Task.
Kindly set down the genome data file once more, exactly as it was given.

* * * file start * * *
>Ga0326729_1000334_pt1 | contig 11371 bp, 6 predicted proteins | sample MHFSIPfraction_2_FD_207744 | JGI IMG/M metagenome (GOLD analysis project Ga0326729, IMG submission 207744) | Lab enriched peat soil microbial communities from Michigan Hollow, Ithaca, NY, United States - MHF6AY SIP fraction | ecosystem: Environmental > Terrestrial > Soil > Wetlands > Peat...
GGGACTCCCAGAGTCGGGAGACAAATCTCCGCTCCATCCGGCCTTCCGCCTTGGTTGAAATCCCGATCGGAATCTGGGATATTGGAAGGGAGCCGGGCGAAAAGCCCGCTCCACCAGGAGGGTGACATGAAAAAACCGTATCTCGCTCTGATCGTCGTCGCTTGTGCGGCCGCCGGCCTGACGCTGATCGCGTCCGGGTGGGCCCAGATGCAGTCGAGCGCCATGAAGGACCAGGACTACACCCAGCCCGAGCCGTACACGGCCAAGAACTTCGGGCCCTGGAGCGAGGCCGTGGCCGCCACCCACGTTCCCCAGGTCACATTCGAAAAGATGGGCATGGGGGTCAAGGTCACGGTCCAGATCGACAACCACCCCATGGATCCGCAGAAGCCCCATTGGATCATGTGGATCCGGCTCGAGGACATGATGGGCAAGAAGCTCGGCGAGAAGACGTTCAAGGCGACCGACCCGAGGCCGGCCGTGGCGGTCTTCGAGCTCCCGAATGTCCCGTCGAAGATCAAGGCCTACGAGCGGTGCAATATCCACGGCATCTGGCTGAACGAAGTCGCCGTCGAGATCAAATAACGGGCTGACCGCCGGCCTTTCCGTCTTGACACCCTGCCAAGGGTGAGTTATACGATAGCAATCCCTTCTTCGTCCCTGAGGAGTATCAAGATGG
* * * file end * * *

>Ga0326729_1000334_pt1 | contig 11371 bp, 6 predicted proteins | sample MHFSIPfraction_2_FD_207744 | JGI IMG/M metagenome (GOLD analysis project Ga0326729, IMG submission 207744) | Lab enriched peat soil microbial communities from Michigan Hollow, Ithaca, NY, United States - MHF6AY SIP fraction | ecosystem: Environmental > Terrestrial > Soil > Wetlands > Peat...
GGGACTCCCAGAGTCGGGAGACAAATCTCCGCTCCATCCGGCCTTCCGCCTTGGTTGAAATCCCGATCGGAATCTGGGATATTGGAAGGGAGCCGGGCGAAAAGCCCGCTCCACCAGGAGGGTGACATGAAAAAACCGTATCTCGCTCTGATCGTCGTCGCTTGTGCGGCCGCCGGCCTGACGCTGATCGCGTCCGGGTGGGCCCAGATGCAGTCGAGCGCCATGAAGGACCAGGACTACACCCAGCCCGAGCCGTACACGGCCAAGAACTTCGGGCCCTGGAGCGAGGCCGTGGCCGCCACCCACGTTCCCCAGGTCACATTCGAAAAGATGGGCATGGGGGTCAAGGTCACGGTCCAGATCGACAACCACCCCATGGATCCGCAGAAGCCCCATTGGATCATGTGGATCCGGCTCGAGGACATGATGGGCAAGAAGCTCGGCGAGAAGACGTTCAAGGCGACCGACCCGAGGCCGGCCGTGGCGGTCTTCGAGCTCCCGAATGTCCCGTCGAAGATCAAGGCCTACGAGCGGTGCAATATCCACGGCATCTGGCTGAACGAAGTCGCCGTCGAGATCAAATAACGGGCTGACCGCCGGCCTTTCCGTCTTGACACCCTGCCAAGGGTGAGTTATACGATAGCAATCCCTTCTTCGTCCCTGAGGAGTATCAAGATGG